Icelandic music has a long, rich tradition. Going back 1,000 years to the sagas and edas of the Vikings, passed down through the ages as song, it's no wonder that contemporary Icelandic music has an element of the spiritual. Screaming Masterpiece showcases the variety of contemporary music coming out of this tiny remote country.
Screaming Masterpiece showcases the variety of bands emerging from Iceland. Though they come from similar backgrounds with shared influences, their approaches to music wildly vary. From the ethereal organs and synthesisers of Johann Johannson to the rap/rock styles of Quarashi (who sound surprisingly like the Beastie Boys) to the quirky indie rock of Slowblow, what these bands really share is integrity. They form a collective of musicians, inspiring each other, playing off each other's sounds and collaborating on side projects.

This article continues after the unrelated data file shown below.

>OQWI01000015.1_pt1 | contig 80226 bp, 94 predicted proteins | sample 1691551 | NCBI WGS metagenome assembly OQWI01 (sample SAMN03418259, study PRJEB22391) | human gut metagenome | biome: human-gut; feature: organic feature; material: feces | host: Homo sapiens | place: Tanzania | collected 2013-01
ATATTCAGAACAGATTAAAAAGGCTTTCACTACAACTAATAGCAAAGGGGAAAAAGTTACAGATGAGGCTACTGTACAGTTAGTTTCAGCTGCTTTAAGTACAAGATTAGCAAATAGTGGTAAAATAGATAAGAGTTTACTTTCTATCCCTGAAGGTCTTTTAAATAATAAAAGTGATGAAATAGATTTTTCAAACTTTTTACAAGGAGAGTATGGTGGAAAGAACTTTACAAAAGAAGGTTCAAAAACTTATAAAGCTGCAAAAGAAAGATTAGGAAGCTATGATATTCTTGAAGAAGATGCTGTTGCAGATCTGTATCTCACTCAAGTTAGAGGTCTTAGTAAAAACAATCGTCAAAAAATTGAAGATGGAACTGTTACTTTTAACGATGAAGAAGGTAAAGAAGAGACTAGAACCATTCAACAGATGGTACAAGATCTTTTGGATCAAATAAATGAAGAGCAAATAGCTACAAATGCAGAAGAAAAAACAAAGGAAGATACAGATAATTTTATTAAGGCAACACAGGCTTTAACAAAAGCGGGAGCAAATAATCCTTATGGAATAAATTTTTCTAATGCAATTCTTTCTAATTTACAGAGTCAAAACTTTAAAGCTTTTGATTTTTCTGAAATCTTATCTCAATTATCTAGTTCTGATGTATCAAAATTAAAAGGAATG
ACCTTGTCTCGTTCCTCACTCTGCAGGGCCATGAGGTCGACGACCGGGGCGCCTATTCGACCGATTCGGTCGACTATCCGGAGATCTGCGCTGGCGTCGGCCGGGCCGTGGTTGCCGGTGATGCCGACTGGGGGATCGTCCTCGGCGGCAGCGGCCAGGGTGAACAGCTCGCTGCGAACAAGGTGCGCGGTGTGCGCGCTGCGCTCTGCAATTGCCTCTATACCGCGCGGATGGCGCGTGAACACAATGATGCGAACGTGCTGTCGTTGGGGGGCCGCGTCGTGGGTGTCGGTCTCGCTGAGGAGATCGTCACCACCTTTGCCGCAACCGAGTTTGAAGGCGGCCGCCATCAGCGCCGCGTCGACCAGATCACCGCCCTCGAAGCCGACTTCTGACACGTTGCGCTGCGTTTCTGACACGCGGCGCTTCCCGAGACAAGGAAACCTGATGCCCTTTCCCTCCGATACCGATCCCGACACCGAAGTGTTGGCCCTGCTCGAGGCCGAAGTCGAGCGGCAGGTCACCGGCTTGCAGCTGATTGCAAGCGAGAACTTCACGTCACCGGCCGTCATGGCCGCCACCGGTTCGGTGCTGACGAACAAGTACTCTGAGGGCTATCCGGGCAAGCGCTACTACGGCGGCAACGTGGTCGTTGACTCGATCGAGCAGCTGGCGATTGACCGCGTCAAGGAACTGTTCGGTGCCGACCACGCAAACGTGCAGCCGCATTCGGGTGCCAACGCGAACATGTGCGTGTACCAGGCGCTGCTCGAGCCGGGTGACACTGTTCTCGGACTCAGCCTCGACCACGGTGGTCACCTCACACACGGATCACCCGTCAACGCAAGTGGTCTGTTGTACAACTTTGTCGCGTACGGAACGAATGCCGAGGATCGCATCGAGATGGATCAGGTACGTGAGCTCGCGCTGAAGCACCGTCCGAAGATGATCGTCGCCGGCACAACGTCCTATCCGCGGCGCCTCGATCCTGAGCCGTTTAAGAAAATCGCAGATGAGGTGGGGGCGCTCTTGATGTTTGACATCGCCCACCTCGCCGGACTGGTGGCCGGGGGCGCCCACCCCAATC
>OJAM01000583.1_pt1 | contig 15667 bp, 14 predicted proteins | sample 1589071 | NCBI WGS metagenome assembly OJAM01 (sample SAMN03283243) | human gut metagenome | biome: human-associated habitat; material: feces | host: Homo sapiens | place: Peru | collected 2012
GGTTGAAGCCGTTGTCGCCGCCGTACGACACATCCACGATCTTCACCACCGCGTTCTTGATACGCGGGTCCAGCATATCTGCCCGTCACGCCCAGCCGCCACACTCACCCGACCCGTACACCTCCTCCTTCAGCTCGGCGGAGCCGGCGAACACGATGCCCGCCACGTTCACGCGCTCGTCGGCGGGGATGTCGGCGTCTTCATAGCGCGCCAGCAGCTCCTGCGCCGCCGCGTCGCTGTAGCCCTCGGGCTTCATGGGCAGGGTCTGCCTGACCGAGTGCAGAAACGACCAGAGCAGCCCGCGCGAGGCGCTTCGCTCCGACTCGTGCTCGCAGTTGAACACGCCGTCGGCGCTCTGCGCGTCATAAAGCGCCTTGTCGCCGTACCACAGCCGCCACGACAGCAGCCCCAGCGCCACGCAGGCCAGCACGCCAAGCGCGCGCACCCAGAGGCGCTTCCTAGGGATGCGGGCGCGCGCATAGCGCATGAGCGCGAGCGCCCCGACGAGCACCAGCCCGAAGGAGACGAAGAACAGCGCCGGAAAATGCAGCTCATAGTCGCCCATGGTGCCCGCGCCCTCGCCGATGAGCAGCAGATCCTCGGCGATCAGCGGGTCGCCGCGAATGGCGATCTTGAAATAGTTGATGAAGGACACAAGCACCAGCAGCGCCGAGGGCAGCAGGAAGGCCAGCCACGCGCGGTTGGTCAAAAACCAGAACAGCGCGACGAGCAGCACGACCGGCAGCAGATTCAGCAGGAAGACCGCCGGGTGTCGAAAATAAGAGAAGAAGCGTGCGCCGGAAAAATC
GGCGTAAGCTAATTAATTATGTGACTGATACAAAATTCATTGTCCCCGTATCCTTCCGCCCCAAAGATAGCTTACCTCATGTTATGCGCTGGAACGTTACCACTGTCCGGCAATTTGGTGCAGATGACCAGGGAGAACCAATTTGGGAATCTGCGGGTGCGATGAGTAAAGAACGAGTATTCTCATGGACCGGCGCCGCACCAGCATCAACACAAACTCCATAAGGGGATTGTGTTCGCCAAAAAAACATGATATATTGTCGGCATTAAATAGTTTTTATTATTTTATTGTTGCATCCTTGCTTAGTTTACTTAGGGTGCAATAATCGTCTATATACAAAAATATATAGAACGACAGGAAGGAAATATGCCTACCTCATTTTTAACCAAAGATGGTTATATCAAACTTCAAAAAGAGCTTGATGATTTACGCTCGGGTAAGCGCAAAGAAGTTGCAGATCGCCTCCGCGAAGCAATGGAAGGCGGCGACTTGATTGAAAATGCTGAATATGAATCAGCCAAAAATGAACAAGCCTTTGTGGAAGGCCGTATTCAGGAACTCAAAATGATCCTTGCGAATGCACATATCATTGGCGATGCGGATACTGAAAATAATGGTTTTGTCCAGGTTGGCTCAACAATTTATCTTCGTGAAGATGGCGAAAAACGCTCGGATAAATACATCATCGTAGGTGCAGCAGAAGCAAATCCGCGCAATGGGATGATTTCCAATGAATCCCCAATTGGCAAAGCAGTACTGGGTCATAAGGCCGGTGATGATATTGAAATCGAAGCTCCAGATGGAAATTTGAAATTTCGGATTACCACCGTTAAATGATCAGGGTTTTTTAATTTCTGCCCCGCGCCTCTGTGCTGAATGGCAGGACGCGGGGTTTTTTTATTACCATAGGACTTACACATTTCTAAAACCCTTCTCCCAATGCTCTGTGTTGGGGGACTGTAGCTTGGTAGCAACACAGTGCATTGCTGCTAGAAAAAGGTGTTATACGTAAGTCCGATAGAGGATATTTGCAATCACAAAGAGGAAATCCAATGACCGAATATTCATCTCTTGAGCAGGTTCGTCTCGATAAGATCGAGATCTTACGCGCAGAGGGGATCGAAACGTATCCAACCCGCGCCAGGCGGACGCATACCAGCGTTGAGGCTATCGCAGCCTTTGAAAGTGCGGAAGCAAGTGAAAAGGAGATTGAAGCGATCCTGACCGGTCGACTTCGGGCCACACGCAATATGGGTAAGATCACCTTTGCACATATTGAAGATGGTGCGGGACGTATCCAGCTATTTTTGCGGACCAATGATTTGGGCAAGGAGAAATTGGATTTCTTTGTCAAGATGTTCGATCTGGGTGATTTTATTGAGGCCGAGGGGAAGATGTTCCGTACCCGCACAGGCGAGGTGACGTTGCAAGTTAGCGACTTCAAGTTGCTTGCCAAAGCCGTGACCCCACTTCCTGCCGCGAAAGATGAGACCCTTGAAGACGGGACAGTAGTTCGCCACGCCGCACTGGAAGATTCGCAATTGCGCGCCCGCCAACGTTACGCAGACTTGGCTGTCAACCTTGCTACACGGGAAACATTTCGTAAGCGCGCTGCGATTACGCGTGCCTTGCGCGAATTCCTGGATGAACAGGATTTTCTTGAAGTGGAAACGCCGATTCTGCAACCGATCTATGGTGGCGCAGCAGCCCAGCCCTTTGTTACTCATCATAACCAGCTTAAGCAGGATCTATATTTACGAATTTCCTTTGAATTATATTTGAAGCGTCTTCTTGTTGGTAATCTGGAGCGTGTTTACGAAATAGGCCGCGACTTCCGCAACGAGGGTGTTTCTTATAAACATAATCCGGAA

The film features live performances of each of the bands it highlights, from well-known act like Sigur Ros, Múm and Björk to local favorites like Singapore Sling and Anima. Interviews are conducted with not only the musicians, but local historians and film makers, to give context to the contemporary movement. We see Edas sung in traditional styles and pieces of a documentary about Icelandic Punk in the early 1980s. It becomes apparent that Iceland music is nothing new, the rest of the world is finally learning about it.